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Sri Lanka regains EU trade benefits

Island nation will regain preferential tariffs but benefits must be passed down to workers, activists say

ucanews.com reporter, Katunayake

ucanews.com reporter, Katunayake

Published: May 08, 2017 05:07 AM GMT
Sri Lanka regains EU trade benefits

Labor activists are skeptical benefits from a preferential trade deal with the European Union will be passed on to workers such as those working in the apparel industry. (Photo by Ishara S. Kodikara/AFP)

Sri Lanka looks set to regain preferential trade tariffs with the European Union (EU) but most labor activists are doubtful that benefits will be passed on to workers.

The trade concessions were pulled by the EU in 2010 due to Sri Lanka's poor human rights record. Since then the government has campaigned to regain the benefits for a number of products entering the EU market in particular the apparel industry.

The process of regaining Generalized System of Preferences (GSP) Plus saw a majority vote in the EU Parliament in favor of Sri Lanka on April 27. The motion is expected to pass the next step, via the European Council, and concessions should come into effect in June.

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Sister Noel Christine Fernando, a Catholic nun who co-ordinates a worker's solidarity movement, said she doubts workers will see much benefit. "I do not think GSP Plus will give anything to the workers," she said.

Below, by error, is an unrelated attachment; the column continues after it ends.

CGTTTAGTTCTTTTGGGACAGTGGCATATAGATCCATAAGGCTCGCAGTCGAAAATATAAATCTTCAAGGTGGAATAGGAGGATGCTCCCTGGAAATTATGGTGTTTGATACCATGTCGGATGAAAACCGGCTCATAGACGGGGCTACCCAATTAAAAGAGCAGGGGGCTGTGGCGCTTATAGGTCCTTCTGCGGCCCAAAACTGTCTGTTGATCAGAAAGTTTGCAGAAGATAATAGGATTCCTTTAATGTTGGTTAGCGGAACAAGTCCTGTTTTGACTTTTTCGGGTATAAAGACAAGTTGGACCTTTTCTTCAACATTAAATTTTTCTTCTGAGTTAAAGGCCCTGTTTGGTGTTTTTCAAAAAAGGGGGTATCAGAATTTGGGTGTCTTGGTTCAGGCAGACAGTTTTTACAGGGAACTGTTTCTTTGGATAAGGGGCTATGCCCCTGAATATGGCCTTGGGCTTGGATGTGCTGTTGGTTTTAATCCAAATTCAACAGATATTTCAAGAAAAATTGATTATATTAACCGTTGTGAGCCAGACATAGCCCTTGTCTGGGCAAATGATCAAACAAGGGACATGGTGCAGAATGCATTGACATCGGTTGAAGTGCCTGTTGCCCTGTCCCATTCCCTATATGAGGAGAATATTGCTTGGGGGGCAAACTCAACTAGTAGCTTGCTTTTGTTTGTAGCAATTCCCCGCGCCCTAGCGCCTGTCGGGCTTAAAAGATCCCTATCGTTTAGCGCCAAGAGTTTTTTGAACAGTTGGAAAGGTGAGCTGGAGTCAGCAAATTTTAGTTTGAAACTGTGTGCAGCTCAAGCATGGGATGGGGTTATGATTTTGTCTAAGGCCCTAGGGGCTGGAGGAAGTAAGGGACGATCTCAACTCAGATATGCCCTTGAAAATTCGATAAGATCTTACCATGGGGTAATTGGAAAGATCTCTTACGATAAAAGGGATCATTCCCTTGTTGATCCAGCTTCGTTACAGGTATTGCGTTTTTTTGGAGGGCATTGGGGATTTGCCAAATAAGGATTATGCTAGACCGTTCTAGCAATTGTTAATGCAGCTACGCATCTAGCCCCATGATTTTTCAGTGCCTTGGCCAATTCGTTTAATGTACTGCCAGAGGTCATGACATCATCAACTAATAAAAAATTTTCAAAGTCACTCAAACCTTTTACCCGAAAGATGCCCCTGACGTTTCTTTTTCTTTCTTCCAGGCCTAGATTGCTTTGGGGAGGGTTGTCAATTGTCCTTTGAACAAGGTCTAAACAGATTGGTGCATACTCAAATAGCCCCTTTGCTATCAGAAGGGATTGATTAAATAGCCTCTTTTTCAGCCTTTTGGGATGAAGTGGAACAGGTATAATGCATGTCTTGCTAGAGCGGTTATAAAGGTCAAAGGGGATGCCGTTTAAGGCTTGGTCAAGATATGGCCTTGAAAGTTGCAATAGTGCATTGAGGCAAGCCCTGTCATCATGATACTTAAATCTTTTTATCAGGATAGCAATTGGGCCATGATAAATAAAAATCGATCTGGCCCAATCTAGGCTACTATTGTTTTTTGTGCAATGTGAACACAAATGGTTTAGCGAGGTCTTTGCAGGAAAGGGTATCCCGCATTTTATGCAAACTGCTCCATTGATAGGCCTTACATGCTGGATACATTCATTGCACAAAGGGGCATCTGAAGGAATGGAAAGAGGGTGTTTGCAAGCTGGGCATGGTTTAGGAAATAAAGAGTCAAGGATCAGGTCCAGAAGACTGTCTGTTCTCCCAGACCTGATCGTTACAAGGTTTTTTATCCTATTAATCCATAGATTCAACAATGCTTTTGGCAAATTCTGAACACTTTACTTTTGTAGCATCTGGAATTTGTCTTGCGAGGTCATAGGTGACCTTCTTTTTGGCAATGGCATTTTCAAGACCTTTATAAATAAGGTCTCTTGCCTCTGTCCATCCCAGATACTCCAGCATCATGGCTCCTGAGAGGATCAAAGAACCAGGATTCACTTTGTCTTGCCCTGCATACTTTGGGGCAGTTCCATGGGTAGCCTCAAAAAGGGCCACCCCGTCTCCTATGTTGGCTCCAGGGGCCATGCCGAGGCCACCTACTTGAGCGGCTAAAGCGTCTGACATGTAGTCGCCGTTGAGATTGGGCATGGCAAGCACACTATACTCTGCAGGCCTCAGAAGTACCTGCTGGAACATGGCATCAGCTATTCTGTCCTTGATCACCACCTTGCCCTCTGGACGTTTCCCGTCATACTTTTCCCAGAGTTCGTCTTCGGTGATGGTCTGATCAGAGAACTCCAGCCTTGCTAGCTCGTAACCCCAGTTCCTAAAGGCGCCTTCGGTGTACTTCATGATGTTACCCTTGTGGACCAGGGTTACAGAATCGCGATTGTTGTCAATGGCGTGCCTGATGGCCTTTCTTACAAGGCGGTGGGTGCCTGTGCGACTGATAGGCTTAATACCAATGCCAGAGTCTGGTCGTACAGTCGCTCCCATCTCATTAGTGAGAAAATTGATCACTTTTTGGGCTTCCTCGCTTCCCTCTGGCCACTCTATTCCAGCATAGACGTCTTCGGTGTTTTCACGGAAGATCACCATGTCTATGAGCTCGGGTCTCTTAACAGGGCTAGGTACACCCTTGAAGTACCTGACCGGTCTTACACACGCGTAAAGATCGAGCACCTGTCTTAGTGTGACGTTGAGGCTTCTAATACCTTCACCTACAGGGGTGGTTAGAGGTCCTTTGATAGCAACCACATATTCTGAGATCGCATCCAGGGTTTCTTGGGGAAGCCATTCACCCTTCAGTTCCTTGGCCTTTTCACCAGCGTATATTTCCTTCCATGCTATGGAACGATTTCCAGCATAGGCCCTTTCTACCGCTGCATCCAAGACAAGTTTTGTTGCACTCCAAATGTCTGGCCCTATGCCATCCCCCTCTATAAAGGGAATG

The GSP Plus facility should at least provide workers with improved facilities. They should be granted a living wage and space for trade union activity on the factory floor, the nun said.

Rather than being granting preferential treatment, the nun said that the Sri Lankan government should be held more accountable. Authorities have been accused of using violence against Tamil minorities, abducting activists and killing journalists.

 

A file image of a Sri Lankan garment worker with clothing items for export. (Photo by Ishara S. Kodikara/AFP)

 

Anton Marcus, a trade unionist, said he was clinging to the hope that workers will be given at least 50 percent of the benefits of the GSP Plus facility.

He added that, during the EU delegation's last visit to Colombo, unions submitted a set of proposals and promises to ensure that 50 percent of the benefits of GSP Plus would go to the workers. A road map was issued to ensure factories complied with this provision.

Their proposals included an increase in salaries and other benefits such as meals, transport, health care and child care centers to improve the living standards of factory staff.

Sri Lanka Apparel Exporters Association President Felix Fernando said regaining GSP Plus would mean more jobs and factories in remote areas and more foreign exchange. If there is a benefit that the factories could accrue then someone should define it so that it can be passed down to them, he said.

"We will have to look at the balance sheets and profitability to see how will this will be passed down to the company and given to the workers," Fernando told ucanews.com.

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